The Roma, or Gypsies, have lived in Eastern Europe, particularly the Balkans, since the Middle Ages. Originally a warrior class in India, they were driven out as victims of war by the invading Muslims. Modern Gypsies prefer to be called Roma, which is a Romani (the language of the Roma) word meaning husband or man. "Gypsy" comes from "Egyptian," which medieval Eastern Europeans mistakenly called the Roma. Gypsy, cigány, and other European derivatives of Byzantine terms, such as Atsínganoi (meaning itinerant musician or soothsayer) and Adsincani are laden with prejudicial stereotypes and meanings.
During the early centuries of their existence in Eastern Europe, the Roma were highly prized as craftsmen. Few armies could function in the region without their arms manufacturing or equine skills. Over time, however, these talents came to haunt the Roma, as the boyars of Romania's historic provinces (Wallachia and Moldavia) enslaved the Roma to insure that these skills would remain an integral part of the Romanian economy. Elsewhere, East Europeans linked the Roma incorrectly to the Ottoman Turks and subjected them to abuse and settlement restrictions. Traditionally, the Roma had moved from village to village where they provided Balkan peasants and noblemen with essential metalworking and horse handling. In the 15th and 16th centuries, forced Romani nomadism became institutionalized in laws throughout the region that severely restricted Romani movement and settlement patterns. A complex body of prejudices became integral to obstructing Romani settlement and movement throughout Eastern Europe, and these biases continue to plague the Roma to this day.
During the Enlightenment, Habsburg rulers attempted to address Romani nomadism by initiating restrictions designed to end their nomadism and essentially destroy the extended Roma family. The goal of these policies was forced assimilation of the Roma and destruction of the traditional Romani values, culture, and lifestyle. Such policies were reminiscent of similar efforts by governments throughout Eastern Europe after World War II. Given the long history of Romani prejudice and mistreatment in Eastern Europe and elsewhere, it should come as no surprise that the Germans and their collaborators murdered between 250,000-500,000 Roma during the Holocaust.
Within a decade of this tragedy, the new communist governments throughout Eastern Europe began to discover that the continued low status of the Roma contradicted celebrated socialist efforts of equality and achievement. What communist regimes found were large, diverse Romani communities crippled by low unemployment and educational standards. Moreover, centuries-old prejudices seriously compromised government efforts to help the Roma overcome these problems. Forced resettlement and housing programs as well as new efforts to educate Roma youth were usually unimaginative and unsympathetic to Romani cultural traditions and values. By the early 1980s, many non-Roma came to resent government money invested in these programs. More and more, the Roma came to be viewed as a privileged, pampered group, set apart from the rest of East European society. The reality, of course, was quite different, and the Roma remained deeply impoverished and illiterate.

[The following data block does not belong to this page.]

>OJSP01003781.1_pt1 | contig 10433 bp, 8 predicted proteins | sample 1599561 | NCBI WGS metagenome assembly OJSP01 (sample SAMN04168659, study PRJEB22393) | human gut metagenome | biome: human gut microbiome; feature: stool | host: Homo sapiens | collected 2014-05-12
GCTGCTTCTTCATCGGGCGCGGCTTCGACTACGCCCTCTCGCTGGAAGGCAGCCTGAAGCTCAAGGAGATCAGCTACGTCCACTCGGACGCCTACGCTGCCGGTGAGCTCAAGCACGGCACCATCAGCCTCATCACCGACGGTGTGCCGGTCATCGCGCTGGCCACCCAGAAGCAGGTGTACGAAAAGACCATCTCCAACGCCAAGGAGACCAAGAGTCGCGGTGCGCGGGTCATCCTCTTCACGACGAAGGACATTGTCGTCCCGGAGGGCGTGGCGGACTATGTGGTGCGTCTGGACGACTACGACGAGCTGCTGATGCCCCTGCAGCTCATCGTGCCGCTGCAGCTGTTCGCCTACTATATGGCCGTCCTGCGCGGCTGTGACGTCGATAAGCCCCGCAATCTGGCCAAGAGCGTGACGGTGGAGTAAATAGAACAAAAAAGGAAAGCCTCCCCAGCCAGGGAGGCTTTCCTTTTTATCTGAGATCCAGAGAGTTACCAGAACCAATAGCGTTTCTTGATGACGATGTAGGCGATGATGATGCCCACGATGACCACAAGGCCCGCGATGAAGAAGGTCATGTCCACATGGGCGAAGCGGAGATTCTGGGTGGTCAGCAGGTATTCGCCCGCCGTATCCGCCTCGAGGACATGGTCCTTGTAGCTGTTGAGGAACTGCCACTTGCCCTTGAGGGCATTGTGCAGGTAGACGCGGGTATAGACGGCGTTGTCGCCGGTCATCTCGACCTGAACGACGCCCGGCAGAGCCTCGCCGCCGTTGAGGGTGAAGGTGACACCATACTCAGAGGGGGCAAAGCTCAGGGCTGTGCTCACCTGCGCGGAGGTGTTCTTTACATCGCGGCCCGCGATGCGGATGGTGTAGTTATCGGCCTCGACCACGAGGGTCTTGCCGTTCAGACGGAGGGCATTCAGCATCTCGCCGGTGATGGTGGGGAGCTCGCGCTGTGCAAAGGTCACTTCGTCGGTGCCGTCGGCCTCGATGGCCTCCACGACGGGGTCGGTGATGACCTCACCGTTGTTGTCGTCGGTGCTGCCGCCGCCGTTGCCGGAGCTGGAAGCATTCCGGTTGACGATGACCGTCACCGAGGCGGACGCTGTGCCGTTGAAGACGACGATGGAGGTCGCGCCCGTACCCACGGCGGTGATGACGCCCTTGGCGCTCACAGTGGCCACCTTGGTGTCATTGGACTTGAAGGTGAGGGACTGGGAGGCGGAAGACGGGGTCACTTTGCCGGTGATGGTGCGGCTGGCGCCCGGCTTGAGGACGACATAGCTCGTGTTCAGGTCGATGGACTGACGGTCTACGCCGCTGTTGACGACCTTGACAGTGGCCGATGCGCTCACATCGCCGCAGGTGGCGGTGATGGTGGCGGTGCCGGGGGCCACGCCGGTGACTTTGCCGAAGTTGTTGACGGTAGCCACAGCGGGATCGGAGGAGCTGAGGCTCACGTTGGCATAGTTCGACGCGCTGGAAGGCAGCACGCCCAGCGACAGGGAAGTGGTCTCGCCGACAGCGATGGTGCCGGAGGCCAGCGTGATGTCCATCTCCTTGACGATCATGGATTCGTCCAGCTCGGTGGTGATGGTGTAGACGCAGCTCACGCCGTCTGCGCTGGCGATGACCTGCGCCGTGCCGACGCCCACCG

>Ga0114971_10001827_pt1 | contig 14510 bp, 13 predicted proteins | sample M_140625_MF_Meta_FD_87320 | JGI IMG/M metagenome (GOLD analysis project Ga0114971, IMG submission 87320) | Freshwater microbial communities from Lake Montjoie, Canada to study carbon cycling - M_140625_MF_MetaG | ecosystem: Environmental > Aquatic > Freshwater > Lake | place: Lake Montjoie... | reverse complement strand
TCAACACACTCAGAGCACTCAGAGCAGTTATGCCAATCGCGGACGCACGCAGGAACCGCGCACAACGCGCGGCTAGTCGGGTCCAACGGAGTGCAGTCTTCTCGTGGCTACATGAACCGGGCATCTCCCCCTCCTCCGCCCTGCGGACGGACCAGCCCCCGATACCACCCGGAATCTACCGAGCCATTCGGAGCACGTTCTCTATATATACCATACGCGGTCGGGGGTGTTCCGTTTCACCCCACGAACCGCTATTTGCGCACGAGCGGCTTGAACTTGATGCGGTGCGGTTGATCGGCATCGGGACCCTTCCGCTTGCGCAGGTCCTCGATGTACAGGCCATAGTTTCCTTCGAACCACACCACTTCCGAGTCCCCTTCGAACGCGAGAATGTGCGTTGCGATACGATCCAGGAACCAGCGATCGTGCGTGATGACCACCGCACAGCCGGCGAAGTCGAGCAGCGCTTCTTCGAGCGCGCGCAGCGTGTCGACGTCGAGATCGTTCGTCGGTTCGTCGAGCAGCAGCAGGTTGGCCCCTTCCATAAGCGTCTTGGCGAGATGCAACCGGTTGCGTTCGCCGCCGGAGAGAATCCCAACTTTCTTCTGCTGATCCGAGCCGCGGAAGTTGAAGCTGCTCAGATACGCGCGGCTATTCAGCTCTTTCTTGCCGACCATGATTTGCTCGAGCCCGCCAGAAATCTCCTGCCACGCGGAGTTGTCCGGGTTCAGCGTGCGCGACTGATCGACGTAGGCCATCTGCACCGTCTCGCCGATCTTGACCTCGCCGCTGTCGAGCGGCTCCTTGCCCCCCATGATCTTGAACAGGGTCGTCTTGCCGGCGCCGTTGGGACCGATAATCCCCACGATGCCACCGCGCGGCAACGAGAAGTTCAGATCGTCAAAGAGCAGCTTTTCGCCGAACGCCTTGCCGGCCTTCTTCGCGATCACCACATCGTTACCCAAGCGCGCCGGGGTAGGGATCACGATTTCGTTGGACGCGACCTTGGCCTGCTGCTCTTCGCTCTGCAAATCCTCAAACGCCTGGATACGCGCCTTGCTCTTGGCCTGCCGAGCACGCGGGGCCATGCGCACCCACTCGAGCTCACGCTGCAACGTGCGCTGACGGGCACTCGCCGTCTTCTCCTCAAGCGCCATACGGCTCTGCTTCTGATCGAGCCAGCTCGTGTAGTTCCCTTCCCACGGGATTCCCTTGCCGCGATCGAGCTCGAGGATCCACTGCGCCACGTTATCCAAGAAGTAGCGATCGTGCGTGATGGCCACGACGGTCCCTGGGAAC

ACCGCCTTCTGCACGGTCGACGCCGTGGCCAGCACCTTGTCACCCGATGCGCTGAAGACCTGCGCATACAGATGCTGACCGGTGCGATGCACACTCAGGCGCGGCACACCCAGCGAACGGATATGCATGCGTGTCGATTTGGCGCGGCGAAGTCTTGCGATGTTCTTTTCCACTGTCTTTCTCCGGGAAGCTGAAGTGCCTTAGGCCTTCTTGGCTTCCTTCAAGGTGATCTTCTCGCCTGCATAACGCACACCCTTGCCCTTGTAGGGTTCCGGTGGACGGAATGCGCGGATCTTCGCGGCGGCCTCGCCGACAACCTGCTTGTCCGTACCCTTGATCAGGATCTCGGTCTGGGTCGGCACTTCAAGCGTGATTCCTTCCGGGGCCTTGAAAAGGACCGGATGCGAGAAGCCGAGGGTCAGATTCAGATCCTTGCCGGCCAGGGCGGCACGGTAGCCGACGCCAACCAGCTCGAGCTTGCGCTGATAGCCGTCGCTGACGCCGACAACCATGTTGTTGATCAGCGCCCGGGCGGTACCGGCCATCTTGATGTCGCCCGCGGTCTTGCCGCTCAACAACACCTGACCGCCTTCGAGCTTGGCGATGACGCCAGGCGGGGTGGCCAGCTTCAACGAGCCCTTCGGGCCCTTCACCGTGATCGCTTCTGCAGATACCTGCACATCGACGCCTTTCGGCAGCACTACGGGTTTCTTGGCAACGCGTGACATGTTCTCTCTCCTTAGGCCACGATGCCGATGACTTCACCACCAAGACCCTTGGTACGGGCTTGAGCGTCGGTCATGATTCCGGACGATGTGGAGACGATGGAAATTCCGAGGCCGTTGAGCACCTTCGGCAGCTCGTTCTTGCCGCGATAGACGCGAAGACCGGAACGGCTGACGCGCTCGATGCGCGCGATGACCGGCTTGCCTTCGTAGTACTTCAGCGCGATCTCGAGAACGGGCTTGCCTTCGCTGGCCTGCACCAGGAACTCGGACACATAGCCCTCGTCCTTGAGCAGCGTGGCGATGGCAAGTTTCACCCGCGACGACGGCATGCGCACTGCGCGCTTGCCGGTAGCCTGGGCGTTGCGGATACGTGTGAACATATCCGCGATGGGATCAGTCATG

Given the hatred of the Roma in Eastern Europe and the escalating resentment towards them in the 1970s and 1980s, it was not surprising that a more virulent strain of anti-Roma prejudice exploded throughout the region after the collapse of communism in the late 1980s. The new policies of openness and democratization produced a climate of intensified hatred and abuse of the Roma. This group now became the scapegoat for all that had gone awry in the region. The Roma were subjected to growing harassment and indiscriminate violence unparalleled in European history since the Holocaust.
This spirit of democratization and openness also brought new opportunities for the Roma, who discovered strength in numbers. Though estimates vary widely, Romani populations range from as high as 2.5 million in Romania to 700,000-800,000 in both Bulgaria and Hungary. Fueled by this newfound sense of social and political strength, the Roma began to develop several political, cultural, and other organizations to promote their ethnic, cultural, and social interests.
These developments, however, could not counter the ongoing socio-economic problems of the Roma. The Roma became further marginalized as unemployment figures for them rose to 50-75 percent in parts of Romania and the Czech Republic. Further legislation, adopted in the Czech Republic and Bulgaria, was designed to rob the Roma of citizenship rights and the ability to organize politically along ethnic lines.
The greatest problem facing the Roma in Eastern Europe has been prejudice. Roaming bands of skinheads and other groups have mounted campaigns of indiscriminate violence that resulted in a number of Romani deaths. Romanian miners ravaged the Romani quarter in Bucharest in 1990. New reports indicate a crescendo of anti-Roma violence, often at the hands of police anti-Roma squads. Such prejudice, particularly when coupled with ineffective and uninspired government efforts to address the deeper social, educational, and economic problems of the Roma, have kept them on the lowest rungs of Eastern Europe's socio-economic ladders. Until Romani problems are addressed in a more significant and mature manner, these issues will remain a brake on the full realization of the fruits of democracy for all of the countries of this region.
Dr. Crowe spoke at an EES Noon Discussion on May 20, 1998.